From Asia to Africa: Global hotspots for human trafficking 

In the shadow of globalization and an increasingly interconnected world, we are confronted with a grim reality: international human trafficking. Not only is it a gross violation of basic human rights, but it is also now a global challenge affecting societies around the world. From the back alleys of remote cities to bustling metropolitan centers, no place is immune. So, it is even more important that we look at where human trafficking is a particularly acute problem.

In certain parts of the world, modern forms of slavery – and therefore also human trafficking – seem to be hitting particularly hard. So, the question arises: Why here, of all places? The answer is complex and is made up of various factors that are interwoven in a network of poverty, economic insecurity and inadequate legal structures.

One of the driving forces behind the rise in human trafficking is high unemployment and the lack of prospects in overcrowded urban areas. In these regions, where people live in precarious conditions due to economic challenges and social injustices, traffickers find the ideal environment for exploiting others. The lure of easy money at the expense of the most vulnerable in society makes such cities a hotspot for human trafficking. But it is not only urban centers that are affected. Remote rural areas are also targeted by human traffickers. Limited surveillance and restricted access to education play a decisive role here.

Another dimension of this problem is the weakness of the legal structures in many of the affected areas. Lack of law enforcement and failure to deter perpetrators create a climate in which human trafficking can thrive. Social instability, political unrest and conflict, as well as the impact of the COVID-19 pandemic, also contribute to this problem, as people are often willing to make risky decisions in times of chaos and uncertainty to survive.

A few years ago, the Global Slavery Index confirmed what has been developing for decades: In the fight against human trafficking, Asia and Africa represent well-known strongholds. A US State Department report on human trafficking also highlights the continuing urgency for action, as countries such as North Korea, Iran, Russia, China and numerous African states are confronted with a pronounced form of human trafficking.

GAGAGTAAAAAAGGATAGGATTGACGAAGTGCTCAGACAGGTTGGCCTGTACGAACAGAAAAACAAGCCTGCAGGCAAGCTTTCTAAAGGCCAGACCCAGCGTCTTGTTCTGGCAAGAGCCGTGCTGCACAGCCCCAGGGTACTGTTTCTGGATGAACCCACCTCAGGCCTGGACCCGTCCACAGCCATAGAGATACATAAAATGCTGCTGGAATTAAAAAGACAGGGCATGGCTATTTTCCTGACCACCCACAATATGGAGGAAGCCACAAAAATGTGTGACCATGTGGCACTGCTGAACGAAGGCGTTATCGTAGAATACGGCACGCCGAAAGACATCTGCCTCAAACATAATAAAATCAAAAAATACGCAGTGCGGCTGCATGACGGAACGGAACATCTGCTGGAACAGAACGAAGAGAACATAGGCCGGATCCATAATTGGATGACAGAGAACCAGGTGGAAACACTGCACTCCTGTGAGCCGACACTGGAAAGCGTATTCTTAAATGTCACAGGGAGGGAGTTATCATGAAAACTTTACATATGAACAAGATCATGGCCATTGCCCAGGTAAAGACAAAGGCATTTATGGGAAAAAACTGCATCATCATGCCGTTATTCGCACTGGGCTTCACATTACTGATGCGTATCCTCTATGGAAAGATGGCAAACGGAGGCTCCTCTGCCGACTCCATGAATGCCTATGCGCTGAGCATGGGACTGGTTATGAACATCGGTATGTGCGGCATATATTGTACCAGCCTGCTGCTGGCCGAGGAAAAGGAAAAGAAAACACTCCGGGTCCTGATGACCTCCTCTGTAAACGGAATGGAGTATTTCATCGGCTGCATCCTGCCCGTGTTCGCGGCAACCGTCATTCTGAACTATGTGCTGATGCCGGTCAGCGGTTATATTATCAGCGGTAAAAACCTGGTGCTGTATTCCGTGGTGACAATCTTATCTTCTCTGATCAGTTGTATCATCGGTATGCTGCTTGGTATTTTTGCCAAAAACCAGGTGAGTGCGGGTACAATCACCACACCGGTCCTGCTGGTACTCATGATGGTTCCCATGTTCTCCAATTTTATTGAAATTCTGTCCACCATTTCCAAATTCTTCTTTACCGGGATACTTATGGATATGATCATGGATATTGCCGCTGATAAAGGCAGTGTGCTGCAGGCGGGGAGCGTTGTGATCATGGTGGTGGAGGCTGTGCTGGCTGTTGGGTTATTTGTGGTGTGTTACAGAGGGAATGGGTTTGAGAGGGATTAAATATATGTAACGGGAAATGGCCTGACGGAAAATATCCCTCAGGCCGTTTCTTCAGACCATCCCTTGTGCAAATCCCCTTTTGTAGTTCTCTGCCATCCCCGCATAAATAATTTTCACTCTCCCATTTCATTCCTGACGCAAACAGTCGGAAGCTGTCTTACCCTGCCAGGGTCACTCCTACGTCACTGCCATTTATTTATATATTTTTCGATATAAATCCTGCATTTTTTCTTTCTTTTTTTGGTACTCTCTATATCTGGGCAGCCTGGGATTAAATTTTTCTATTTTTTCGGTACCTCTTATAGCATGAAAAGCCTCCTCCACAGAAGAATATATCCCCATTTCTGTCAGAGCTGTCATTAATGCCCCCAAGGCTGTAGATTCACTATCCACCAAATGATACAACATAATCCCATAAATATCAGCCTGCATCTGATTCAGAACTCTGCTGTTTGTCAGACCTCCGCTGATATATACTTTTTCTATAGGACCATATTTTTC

The challenges are manifold: overcrowded urban areas and remote rural regions are equally in focus in Asian countries such as India, China and Thailand. People struggle with poverty and a lack of employment opportunities, making them vulnerable to the deceptive lure of human traffickers. False promises often lead to people falling into the trap of exploitation and slavery. Africa is not spared from this problem either. Countries such as Nigeria, the Democratic Republic of Congo and Ethiopia are affected by social instability as well as political unrest, providing a favorable environment for human traffickers to carry out their criminal activities. Of particular concern is the fact that children are often kept away from schools, increasing their already high vulnerability to exploitation.

Did you know that The Netherlands has long been considered a stronghold for human trafficking in Europe? Unfortunately, Europe is no exception when it comes to human trafficking. A look at the reports of organizations such as GRETA illustrates the challenges we face.

In Eastern Europe, for example, Moldova is particularly at risk. Here, women and girls are often victims of human traffickers who take them abroad for sexual exploitation. However, other parts of Eastern Europe such as Bulgaria, Romania, Hungary and Poland are also struggling with the consequences of labor exploitation and human trafficking. Cities such as Sofia and Bucharest have repeatedly been identified as hotspots for human trafficking, as the number of victims is high.

The problems also extend to Western Europe, where the economic strength of Germany and the UK, among others, is attracting human trafficking activities that continue despite efforts by the German government or the UK Human Rights Committee. According to Europol, Austria plays a key role in this, especially for trafficked persons from Central and Eastern Europe. Italy, Spain and the United Kingdom in turn act as important destinations for victims from countries outside the EU. This is because countries along the Mediterranean coast are often transit points for human trafficking due to their geographical location. Here, people, especially migrants, easily become targets of exploitation and forced labor.

Once again, this multitude of hotspots shows that it is up to all of us to overcome these frontlines of human trafficking to create a safe future for all.

Translated by Emily Schiffer

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